$200,000 in loans - Net Income after taxes and payments

Discuss various money matters here. Loans (federal and private), scholarships, lottery winnings, or other school finance related information and queries.
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wesker
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Re: $200,000 in loans - Net Income after taxes and payments

Postby wesker » Wed Mar 09, 2011 9:04 pm

Basically, if you're dead set on PI or government work, there probably isn't much difference between $100k and $200k debt. Actually, that IBR calculator I linked earlier shows that both $100k and $200k net the same repayment per month. Believe it or not, some people do go to law school and don't want to do biglaw or even go into private practice. Don't get me wrong, six-figure debt is really scary, but there are ways to deal with it.


bigben wrote:As I said above, if you cannot even afford the 10 year minimum payments, chances are you are making a bad investment. Paying high interest for 25 years on an uncertain investment is a very poor financial decision. Loan forgiveness introduces a new wrinkle and deserves its own careful analysis, but your income would have to stay quite low for this to make sense, and you'd have to qualify for the public service forgiveness. I can't imagine the 25 year forgiveness being a good plan in any scenario.

If you think that your income is going to start low and then shoot up dramatically, well... all I can say is a trip to the casino would be a lot less painful.


Also, if this is the case, then no one interested in government work or PI should go to law school with anything less than a full ride (so you're only paying COA) or unless your parents are willing to pay for you go to.

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incase2011
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Re: $200,000 in loans - Net Income after taxes and payments

Postby incase2011 » Wed Mar 09, 2011 9:05 pm

Anonymous Loser wrote:
incase2011 wrote:My point was to give a very simple picture of the worst possible scenario.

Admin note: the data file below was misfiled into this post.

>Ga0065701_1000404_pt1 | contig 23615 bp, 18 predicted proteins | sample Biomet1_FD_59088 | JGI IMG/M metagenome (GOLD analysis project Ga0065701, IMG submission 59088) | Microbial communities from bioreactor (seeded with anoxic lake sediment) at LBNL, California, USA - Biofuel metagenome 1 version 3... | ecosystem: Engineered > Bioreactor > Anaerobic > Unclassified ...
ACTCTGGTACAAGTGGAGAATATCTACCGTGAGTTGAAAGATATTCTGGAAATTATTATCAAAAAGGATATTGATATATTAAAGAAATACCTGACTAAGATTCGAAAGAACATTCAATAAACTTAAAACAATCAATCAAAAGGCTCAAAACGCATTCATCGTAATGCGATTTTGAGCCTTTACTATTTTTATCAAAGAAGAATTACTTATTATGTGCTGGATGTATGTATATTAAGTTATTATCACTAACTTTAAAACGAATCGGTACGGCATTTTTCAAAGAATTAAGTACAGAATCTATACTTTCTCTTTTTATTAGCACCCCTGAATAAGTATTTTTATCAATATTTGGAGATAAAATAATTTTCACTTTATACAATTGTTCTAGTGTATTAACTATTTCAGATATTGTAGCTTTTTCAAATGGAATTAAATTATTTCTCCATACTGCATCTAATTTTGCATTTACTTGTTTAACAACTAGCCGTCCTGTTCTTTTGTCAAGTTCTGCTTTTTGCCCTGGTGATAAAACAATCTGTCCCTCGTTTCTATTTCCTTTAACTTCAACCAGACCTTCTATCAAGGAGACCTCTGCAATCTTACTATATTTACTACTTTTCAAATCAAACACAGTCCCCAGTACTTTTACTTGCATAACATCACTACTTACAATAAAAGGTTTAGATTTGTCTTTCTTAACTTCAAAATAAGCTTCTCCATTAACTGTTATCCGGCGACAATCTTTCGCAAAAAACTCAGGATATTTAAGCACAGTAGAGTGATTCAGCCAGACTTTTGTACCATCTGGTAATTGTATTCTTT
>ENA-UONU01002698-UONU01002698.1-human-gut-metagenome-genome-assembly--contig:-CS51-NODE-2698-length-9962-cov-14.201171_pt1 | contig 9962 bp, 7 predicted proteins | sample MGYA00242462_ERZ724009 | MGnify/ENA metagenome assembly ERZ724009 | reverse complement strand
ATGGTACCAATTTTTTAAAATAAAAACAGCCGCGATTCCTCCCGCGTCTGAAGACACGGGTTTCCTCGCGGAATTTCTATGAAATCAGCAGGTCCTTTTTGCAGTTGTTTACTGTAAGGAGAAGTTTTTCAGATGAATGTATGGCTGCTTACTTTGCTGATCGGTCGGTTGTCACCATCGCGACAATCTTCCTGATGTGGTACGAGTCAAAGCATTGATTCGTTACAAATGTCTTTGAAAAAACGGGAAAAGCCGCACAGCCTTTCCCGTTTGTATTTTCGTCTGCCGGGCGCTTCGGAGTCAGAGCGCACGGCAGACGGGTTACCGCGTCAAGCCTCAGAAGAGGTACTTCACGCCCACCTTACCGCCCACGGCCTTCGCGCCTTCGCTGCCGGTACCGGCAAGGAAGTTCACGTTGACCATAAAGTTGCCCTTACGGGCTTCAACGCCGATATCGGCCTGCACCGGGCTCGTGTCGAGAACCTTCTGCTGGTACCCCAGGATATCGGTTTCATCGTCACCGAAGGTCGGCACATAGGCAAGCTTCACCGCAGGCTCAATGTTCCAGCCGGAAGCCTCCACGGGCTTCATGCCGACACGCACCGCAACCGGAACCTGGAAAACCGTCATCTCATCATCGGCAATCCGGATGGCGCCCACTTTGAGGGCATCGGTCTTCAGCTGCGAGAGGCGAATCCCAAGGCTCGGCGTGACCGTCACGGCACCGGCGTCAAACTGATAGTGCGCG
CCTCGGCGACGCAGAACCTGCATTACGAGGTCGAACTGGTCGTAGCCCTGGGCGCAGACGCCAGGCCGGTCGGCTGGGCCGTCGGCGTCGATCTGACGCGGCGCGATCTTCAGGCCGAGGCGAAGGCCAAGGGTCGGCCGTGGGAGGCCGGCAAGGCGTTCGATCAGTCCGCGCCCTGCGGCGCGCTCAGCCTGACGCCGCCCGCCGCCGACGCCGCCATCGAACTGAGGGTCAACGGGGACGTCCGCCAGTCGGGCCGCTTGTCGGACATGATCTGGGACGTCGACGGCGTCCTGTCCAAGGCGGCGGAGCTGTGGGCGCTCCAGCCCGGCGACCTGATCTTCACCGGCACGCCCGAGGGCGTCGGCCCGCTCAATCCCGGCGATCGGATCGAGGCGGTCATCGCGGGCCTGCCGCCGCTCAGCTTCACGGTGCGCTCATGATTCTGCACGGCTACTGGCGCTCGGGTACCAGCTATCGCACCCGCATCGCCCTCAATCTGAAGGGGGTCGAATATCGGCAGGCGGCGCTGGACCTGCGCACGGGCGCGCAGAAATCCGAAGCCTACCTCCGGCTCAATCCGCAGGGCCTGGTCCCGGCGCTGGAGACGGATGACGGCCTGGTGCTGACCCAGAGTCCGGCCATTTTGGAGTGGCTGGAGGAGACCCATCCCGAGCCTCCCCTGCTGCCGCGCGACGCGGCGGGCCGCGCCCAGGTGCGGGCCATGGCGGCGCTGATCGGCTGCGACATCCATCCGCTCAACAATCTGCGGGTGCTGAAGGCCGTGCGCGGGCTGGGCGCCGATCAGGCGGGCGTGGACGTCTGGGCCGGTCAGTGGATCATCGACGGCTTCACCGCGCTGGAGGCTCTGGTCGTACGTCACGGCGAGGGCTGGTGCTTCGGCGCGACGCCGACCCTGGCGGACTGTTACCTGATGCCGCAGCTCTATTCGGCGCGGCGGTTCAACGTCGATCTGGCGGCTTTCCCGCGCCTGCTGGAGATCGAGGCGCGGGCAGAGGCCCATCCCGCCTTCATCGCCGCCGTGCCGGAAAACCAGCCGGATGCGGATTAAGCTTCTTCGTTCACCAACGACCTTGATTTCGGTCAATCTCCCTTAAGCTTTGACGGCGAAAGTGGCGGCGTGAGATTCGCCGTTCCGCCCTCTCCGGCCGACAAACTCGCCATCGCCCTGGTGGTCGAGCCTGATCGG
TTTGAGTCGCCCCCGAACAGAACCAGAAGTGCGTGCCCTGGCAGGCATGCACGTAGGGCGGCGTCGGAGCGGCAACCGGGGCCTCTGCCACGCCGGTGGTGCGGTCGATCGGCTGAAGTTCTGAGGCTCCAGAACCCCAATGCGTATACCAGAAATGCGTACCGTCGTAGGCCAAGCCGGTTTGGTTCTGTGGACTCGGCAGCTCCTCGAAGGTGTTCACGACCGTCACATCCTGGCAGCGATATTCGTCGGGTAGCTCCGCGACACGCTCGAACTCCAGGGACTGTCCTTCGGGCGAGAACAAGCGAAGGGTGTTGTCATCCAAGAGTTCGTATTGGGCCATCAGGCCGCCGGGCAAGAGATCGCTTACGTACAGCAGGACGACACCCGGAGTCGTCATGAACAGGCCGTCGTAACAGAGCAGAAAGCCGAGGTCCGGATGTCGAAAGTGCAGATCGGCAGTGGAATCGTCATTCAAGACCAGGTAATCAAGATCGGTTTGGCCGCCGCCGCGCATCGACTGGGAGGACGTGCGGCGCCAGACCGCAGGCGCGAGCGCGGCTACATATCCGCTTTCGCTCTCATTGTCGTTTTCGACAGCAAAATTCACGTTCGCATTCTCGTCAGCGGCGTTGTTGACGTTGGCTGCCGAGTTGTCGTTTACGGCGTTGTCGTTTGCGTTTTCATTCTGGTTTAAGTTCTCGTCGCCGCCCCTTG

Might as well base your example on private loans fixed at 13.25% if you want get the worst case scenario. Ignoring available lending and repayment programs is somewhat disingenuous.


Honestly, Anonymous Loser, I'm a 0L; I'm not familiar with these lending and repayment programs. It seems like you've got a good sense. Could you list the ones that will help to make this as accurate as possible? I'll make an updated thread (I've already got the take home figures - it's just a matter of recalculating the borrowing plan). Please keep in mind, I'm trying to keep these figures as broad as possible (no special or school specific advantages).

bigben
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Re: $200,000 in loans - Net Income after taxes and payments

Postby bigben » Wed Mar 09, 2011 9:14 pm

wesker wrote:Basically, if you're dead set on PI or government work, there probably isn't much difference between $100k and $200k debt. Actually, that IBR calculator I linked earlier shows that both $100k and $200k net the same repayment per month. Believe it or not, some people do go to law school and don't want to do biglaw or even go into private practice. Don't get me wrong, six-figure debt is really scary, but there are ways to deal with it.


bigben wrote:As I said above, if you cannot even afford the 10 year minimum payments, chances are you are making a bad investment. Paying high interest for 25 years on an uncertain investment is a very poor financial decision. Loan forgiveness introduces a new wrinkle and deserves its own careful analysis, but your income would have to stay quite low for this to make sense, and you'd have to qualify for the public service forgiveness. I can't imagine the 25 year forgiveness being a good plan in any scenario.

If you think that your income is going to start low and then shoot up dramatically, well... all I can say is a trip to the casino would be a lot less painful.


Also, if this is the case, then no one interested in government work or PI should go to law school with anything less than a full ride (so you're only paying COA) or unless your parents are willing to pay for you go to.

Many federal government attorneys make 100k+ within a few years.

Lower paying government and PI have two options. They can pay less for law school. Something like 100k at the very most but preferably significantly less than that. Let's be clear: basically every law student has this option. Most forgo this option for ill-perceived benefits of a higher ranked school. A select few forgo this option for a risk that might be worth it. Their second option is loan forgiveness. This requires careful planning and an absolute commitment to public service and a low salary for 10 years.
Last edited by bigben on Wed Mar 09, 2011 9:14 pm, edited 1 time in total.

Anonymous Loser
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Re: $200,000 in loans - Net Income after taxes and payments

Postby Anonymous Loser » Wed Mar 09, 2011 9:14 pm

Desert Fox wrote:
Anonymous Loser wrote:
bigben wrote:
wesker wrote:You'll be able to also consolidate these loans and average the interest rate. Regardless, I used the calcuator at 7.9% interest for the entire $200,000.